Former Head of Boston College Belfast Project Reasserts That ‘Irish News’ Reports Led to Controversial Subpoenas

Former Head of Boston College Belfast Project Reasserts That ‘Irish News’ Reports Led to Controversial Subpoenas
The Wild Geese
Thursday, November 10, 2011

We recently received a statement from Ed Moloney, former director of Boston College’s Belfast Project, responding to a letter that we posted October 20 from Irish News Editor Noel Doran. In posts within Hell’s Kitchen, Moloney and Doran offered differing accounts of Irish News staffers’ actions during and after their information gathering at the County Dublin home of former Provisional IRA senior operative Dolours Price. The exchange between Moloney and Doran was spurred by comments Moloney made during a Q&A we published October 8, which focused on Boston College’s widely praised oral-history project. The project has compiled eyewitness accounts of ‘The Troubles’ in Northern Ireland from combatants on both sides of the divide, in return for assurances that the contents would not be revealed until an interviewee’s passing. In portions of our interview, Moloney attempted to provide background to authorities’ pursuit of two oral histories gathered by Boston College, including that of Price. Boston College is currently fighting to quash subpoenas from the U.S. Attorney’s Office demanding access to these oral histories. Speculation in news accounts about the subpoenas, whose supporting materials are sealed, suggests these federal officials are acting either on behalf of British counterparts or the Police Service of Northern Ireland. We publish here Moloney’s reply to Doran’s earlier letter.

To the Editor:

For reasons of space limitation, I am going to deal here with the two main aspects of Noel Doran’s statement (WG’s Hell’s Kitchen Blog, Oct. 20, 2011). In due course I will deal with the other issues at greater length at The Broken Elbow.

Firstly, Noel Doran maintains that the Irish News articles of February 18th, 2010 at the heart of this saga were not based on Allison Morris’ tape-recorded interview with Dolours Price, but on a separate statement she provided, saying that she was planning to speak to the ‘disappeared commission’ about a number of so-called ‘disappearances’ that she was allegedly involved with in the early 1970‘s. In other words there was no interview or if there was it was not the basis for the articles that appeared under Allison Morris’ byline.

As he put it in his response in, “It is verging on the bizarre that Moloney could describe our coverage of this date as an interview when it did not include a single quotation from Dolours Price. …”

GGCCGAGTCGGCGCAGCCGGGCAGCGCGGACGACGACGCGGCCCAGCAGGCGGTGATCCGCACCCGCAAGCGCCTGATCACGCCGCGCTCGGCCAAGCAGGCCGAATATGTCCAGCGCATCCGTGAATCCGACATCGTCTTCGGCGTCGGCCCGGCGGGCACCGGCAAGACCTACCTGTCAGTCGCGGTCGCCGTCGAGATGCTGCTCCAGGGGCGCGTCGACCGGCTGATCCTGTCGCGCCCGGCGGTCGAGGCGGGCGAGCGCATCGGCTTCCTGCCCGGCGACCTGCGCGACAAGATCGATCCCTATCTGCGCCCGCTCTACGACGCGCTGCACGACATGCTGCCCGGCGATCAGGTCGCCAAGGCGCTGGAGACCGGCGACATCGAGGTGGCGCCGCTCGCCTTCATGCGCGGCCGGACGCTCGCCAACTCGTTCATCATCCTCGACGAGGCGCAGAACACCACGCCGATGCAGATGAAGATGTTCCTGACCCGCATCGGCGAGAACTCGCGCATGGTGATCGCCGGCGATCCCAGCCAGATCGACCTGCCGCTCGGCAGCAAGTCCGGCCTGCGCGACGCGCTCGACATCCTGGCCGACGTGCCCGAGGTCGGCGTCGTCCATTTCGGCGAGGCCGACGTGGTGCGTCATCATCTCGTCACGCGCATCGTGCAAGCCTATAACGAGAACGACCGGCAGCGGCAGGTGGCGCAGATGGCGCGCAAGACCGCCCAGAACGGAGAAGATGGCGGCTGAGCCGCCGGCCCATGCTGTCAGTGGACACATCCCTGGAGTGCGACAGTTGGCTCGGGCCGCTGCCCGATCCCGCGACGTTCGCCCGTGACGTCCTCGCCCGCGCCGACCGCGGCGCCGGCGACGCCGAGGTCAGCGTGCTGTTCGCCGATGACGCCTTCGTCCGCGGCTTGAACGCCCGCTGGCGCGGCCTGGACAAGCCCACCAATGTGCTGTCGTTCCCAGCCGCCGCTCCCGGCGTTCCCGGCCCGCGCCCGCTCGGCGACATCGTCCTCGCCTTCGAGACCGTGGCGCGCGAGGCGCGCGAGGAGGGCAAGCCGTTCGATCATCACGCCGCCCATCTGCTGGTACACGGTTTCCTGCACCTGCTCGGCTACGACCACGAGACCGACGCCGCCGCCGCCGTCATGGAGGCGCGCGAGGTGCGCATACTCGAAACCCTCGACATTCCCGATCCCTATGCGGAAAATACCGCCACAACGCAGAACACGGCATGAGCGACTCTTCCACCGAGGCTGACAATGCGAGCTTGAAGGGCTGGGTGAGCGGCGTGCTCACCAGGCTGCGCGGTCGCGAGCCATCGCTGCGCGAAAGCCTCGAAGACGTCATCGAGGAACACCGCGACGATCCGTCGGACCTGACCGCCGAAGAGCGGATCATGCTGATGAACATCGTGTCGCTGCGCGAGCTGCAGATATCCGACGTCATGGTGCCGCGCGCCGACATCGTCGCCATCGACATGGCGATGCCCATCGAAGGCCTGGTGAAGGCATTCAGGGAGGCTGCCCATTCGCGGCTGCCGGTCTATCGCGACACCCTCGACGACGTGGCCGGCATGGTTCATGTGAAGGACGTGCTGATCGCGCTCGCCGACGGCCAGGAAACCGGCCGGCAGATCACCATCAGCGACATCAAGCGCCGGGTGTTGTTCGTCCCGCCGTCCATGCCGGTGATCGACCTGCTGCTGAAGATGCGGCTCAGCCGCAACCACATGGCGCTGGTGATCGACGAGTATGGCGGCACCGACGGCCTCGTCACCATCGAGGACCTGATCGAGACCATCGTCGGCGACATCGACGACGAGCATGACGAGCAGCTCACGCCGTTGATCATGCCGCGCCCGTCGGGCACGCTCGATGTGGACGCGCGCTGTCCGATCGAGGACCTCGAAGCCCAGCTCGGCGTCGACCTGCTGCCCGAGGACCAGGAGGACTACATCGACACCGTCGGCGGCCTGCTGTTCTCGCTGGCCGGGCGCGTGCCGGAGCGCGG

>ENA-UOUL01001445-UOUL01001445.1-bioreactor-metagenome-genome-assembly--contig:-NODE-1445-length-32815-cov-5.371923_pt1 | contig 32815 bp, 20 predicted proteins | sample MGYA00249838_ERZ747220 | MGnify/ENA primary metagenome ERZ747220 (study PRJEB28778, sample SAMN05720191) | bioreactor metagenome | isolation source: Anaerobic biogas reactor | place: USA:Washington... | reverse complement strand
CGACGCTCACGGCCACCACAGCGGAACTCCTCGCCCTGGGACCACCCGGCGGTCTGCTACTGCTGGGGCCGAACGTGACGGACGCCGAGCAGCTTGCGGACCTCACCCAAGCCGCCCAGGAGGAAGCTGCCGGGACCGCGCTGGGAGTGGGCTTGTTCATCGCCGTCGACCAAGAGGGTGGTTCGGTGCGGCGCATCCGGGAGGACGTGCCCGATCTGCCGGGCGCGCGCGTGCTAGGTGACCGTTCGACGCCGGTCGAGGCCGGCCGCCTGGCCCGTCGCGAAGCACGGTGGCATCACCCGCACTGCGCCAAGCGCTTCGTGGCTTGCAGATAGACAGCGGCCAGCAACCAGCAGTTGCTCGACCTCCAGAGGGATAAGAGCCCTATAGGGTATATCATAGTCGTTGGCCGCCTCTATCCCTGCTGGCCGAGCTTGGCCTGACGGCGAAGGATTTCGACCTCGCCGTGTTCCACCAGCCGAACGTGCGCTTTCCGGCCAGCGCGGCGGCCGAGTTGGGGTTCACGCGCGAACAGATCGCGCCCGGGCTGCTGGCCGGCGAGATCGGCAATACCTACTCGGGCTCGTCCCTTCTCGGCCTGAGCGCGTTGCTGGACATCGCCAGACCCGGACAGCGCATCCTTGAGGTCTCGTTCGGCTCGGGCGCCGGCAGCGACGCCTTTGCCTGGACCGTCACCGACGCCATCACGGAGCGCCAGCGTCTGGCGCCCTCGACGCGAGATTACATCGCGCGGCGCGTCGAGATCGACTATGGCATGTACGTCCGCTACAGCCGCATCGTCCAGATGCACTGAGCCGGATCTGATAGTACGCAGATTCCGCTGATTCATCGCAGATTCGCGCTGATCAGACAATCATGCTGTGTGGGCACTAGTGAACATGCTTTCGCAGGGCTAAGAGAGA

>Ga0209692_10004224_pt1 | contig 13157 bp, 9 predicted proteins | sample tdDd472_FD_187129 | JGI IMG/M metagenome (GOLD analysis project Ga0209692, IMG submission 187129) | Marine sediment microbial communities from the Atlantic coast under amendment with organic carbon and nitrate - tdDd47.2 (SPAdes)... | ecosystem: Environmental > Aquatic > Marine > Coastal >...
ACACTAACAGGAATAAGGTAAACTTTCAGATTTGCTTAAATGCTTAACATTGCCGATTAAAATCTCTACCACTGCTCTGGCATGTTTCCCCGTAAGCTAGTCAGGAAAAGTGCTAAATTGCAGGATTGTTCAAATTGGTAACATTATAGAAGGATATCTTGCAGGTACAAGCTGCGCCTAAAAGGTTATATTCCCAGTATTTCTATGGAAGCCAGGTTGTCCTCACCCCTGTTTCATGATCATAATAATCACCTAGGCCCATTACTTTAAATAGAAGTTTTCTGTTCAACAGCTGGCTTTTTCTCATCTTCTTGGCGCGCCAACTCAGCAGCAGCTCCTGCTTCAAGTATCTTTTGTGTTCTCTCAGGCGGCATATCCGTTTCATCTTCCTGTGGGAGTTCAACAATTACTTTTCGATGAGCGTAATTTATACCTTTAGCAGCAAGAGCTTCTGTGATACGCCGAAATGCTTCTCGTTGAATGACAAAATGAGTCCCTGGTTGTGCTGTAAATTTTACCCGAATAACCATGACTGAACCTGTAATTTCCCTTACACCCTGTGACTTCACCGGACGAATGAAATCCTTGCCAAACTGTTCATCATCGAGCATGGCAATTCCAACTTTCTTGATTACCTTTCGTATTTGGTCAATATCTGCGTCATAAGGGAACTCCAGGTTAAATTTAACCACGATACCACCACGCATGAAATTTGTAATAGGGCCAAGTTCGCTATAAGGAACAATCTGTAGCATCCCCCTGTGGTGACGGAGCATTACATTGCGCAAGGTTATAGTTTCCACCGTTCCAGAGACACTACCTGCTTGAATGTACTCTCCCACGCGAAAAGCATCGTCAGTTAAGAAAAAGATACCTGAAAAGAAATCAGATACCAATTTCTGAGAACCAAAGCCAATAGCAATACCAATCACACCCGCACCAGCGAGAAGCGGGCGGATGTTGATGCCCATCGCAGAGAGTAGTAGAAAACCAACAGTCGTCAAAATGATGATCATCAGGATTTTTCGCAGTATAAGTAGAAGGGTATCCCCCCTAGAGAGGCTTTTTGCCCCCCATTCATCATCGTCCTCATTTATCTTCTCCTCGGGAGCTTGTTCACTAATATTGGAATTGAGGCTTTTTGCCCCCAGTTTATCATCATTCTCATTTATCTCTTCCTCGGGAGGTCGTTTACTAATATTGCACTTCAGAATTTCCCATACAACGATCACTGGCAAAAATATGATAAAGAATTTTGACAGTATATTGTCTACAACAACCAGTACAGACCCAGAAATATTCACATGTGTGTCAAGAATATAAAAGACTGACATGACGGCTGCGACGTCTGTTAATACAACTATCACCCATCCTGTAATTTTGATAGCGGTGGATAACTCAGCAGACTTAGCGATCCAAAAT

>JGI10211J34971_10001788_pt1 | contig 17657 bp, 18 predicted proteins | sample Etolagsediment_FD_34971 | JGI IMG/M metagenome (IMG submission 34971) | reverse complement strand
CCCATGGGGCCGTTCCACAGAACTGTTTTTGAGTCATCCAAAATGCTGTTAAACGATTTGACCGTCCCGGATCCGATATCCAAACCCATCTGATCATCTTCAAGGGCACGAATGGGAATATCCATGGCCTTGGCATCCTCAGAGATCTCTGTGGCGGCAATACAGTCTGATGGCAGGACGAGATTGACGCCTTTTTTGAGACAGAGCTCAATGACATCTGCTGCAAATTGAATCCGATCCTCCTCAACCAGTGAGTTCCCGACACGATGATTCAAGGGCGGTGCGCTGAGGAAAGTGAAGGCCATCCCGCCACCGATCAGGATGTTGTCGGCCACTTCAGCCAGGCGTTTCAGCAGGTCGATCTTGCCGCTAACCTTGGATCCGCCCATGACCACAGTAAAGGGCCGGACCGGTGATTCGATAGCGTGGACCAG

The first problem with this explanation is that the information contained in the articles, about Dolours Price’s alleged role in the disappearances of IRA victims in the early 1970s, for instance, had to come from her interview with Allison Morris.

Throughout the piece, illustrated by photographs of Dolours Price taken during the interview by an Irish News photographer, there are the clear and unmistakable signs of direct quotes being turned into reported speech. For instance: “She is believed to possess previously undisclosed information about at least four Disappeared victims,” or, in relation to disappeared victim Jean McConville: “Ms. Price (59) is believed to have been one of the IRA members involved in transporting Mrs. McConville, an alleged informer, to the Republic.” When a journalist writes that “A is believed to … etc.,” it means, “This is what A told me but I cannot quote them because a) that is our agreement, and b) if I was to break that agreement my source will be in trouble — and so will I.”

Allison Morris won two journalistic prizes in large part for her three-page spread on Dolours Price. The first, in May this year, was from the Society of Regional British Editors, which was in no doubt about what they really were. The chairman of the judges, Peter Sands, praised her “three-page interview with London bomber Dolours Price.” If presenting Allison Morris’ articles as not being based on the interview was so important, why did the Irish News not make this clear to the society at the time rather than only now when the charge of unethical behavior has been made?

The most damning evidence against Noel Doran’s claims comes from his own newspaper’s report of the second award, UK Regional Reporter of the Year, given by the National Union of Journalists. A report of the award appeared in the Irish News under the byline of Maeve Connolly on June 30th, 2010.